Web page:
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Meet the 'Samaritan' Who Gave Hope to Kira Road Accident Victims

The aftermath was a painful and traumatizing experience as good Samaritans used metallic objects and to rescue passengers, who were trapped in the wreckage. Kizza was one of the good Samaritans who was seen manning the rescue mission, saving victims from the wreckage of the vehicle and putting them in contact with friends and relatives.
Ronald Kizza

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Ronald Kizza is possibly unknown to the Ugandan public. But he was captured by different media platforms working tooth and nail to rescue dozens of people in the aftermath of a gruesome Kira Road junction accident that happened on April 24. 

A total of eight motor vehicles and two motorcycles were involved in the accident that took place when a trailer registration number UAA 497L lost control and rammed into vehicles that were waiting for a green signal from the Kira Road traffic lights. The accident left four people dead and 27 others nursing injuries. 

The aftermath was a painful and traumatizing experience as good Samaritans used metallic objects and to rescue passengers, who were trapped in the wreckage. Kizza was one of the good Samaritans who was seen manning the rescue mission, saving victims from the wreckage of the vehicle and putting them in contact with friends and relatives. 

The accident found him riding on a motorcycle through the Bukoto Stretch and he watched as the cars wandered off the land, one after the other.  At first, it didn’t cross his mind as something serious. However, he followed his instincts and dropped the journey to Agape Ministries in Ntinda where he works as a choir instructor, to take charge of the rescue process. 

//Cue in; “I didn’t know...   

Cue out…suffocation.”//   

Kizza says he found victims yelling with no practical effort to get them out of the wreckage. He does not recall where and how he acquired a stick but he found himself with one in hands, which he used to whip inactive spectators of the scene. 

He was soon joined by a team from the Uganda Red Cross and together they started removing victims from the vehicles. Some were unconscious; others were bleeding profusely while several were screaming their lungs out. 

“I saw people trapped in metals and I first told victims to relax because it was going to be fine. It was tricky to just pull someone. We wanted to make it safe,” Kizza says as he recounts the agony of a young girl, aged about seven, who was rescued with an opening in the neck and profusely bleeding. She had been cut by a metal.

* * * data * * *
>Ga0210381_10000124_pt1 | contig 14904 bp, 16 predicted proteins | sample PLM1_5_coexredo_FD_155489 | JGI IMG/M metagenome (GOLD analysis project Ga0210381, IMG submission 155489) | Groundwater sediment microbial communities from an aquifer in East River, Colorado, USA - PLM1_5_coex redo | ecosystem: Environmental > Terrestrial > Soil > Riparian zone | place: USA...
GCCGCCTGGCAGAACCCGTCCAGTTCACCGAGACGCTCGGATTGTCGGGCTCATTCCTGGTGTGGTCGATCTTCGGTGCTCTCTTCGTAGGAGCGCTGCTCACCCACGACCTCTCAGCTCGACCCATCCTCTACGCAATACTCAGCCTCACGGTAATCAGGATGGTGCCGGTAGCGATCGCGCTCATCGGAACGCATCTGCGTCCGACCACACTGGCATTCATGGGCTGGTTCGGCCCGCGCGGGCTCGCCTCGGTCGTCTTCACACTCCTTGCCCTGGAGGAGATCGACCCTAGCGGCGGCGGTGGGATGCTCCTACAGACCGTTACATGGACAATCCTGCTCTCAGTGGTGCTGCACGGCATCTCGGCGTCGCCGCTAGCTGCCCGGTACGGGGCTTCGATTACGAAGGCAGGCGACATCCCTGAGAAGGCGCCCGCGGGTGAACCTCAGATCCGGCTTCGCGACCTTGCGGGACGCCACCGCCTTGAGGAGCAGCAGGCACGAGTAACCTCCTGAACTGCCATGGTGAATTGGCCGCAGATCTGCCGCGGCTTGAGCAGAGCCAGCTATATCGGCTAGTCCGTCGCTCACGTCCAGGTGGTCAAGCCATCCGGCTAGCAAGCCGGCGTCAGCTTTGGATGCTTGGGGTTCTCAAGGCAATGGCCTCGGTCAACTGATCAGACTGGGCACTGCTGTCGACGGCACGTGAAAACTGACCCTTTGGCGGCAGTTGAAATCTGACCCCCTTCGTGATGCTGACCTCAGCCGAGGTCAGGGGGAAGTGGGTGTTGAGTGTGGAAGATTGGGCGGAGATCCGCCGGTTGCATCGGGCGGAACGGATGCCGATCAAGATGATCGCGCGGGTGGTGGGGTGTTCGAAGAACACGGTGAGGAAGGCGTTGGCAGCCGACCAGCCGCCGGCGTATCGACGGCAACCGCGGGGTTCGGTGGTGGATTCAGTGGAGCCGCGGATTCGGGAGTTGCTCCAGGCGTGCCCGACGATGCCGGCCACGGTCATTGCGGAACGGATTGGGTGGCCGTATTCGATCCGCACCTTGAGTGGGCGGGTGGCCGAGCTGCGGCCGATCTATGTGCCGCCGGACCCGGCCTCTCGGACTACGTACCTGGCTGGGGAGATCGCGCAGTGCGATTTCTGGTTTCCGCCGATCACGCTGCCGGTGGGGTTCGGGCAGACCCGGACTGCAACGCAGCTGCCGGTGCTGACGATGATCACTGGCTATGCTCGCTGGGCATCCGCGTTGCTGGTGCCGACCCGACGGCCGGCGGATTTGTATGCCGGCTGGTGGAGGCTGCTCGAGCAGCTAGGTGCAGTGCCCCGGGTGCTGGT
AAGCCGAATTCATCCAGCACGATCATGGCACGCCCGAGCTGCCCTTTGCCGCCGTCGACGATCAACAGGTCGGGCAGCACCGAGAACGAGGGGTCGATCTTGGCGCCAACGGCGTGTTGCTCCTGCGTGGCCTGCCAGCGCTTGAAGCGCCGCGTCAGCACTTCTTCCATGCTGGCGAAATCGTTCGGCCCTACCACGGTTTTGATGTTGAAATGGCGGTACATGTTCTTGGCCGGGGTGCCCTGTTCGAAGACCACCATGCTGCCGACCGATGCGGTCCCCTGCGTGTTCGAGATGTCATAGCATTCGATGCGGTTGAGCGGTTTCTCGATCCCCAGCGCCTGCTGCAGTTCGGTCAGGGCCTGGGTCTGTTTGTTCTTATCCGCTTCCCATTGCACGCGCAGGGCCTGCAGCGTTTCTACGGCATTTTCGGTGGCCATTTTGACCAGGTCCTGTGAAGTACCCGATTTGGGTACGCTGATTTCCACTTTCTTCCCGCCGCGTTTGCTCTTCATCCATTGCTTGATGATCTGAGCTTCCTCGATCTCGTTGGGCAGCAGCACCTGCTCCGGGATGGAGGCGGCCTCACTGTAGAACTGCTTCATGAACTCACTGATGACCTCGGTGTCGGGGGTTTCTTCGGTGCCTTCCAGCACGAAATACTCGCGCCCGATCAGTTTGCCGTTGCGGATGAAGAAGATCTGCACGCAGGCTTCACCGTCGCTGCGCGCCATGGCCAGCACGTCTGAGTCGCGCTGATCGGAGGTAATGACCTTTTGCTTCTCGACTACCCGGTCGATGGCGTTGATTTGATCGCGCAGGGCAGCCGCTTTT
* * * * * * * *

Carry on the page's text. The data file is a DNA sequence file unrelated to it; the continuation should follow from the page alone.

When the girl was delivered to Mulago hospital, she was attended to by a doctor who stitched the opening. She was, however, crying for her mother who had been badly injured in the same accident.

//Cue in; “It was…  

Cue out…bleeding.”// 

Kizza says he asked every victim to share contacts of their relatives, whom he personally called to deliver the distressing news. He says that most of the people he contacted were watching the accident on television screens but unaware that their relatives were involved. 

“Some could ask ‘you mean this accident I am watching involved my wife’. They sounded frightened. I asked them to be calm because their relatives were receiving treatment. I made calls as I monitored the victims,” Kizza says. 

Solomon Luzinda, whose wife Christine was eventually amputated at CORSU hospital along Entebbe Road, was one of the people contacted by Kizza after the accident. At the time of the disturbing call, he was uploading a video of the same accident that had been sent to him by his young sister. They both didn’t know that their own was involved.  

“When I received a call from a gentleman informing me about the accident, I immediately asked where he was. He told me my wife was at Mulago hospital. My sister told me to be cautious because the call could have come from a fraudster. But we confirmed the news after she spoke to him,” Luzinda says. 

In Mulago, Kizza handed over the responsibility of to each of the relatives as and when they arrived, and he kept a close watch on all the others until their next of kin took charge.  He shares the pain of seeing some of them succumb to injuries while at the hospital. 

Kizza also ensured that in the process of transporting the victims, there were no blood mix-ups. 

“I don’t remember the Red Cross gentleman but he did great work. He gave us the technical support. He agreed with me when I refused to put two people on the same car since there could have been blood mixing,” Kizza adds. 

He says he rescued about seven people but two of them succumbed to the injuries less than two hours after arrival at Mulago hospital. One of them was identified as 28-year-old Phillippa Musimenta. 

//Cue in; “Where I credit…  

Cue out …blood mixing.”// 

This was his first time that Kizza participate in an accident rescue mission. The senior-four school dropout who prefers to say less about his family is a choirmaster at Agape Ministries.

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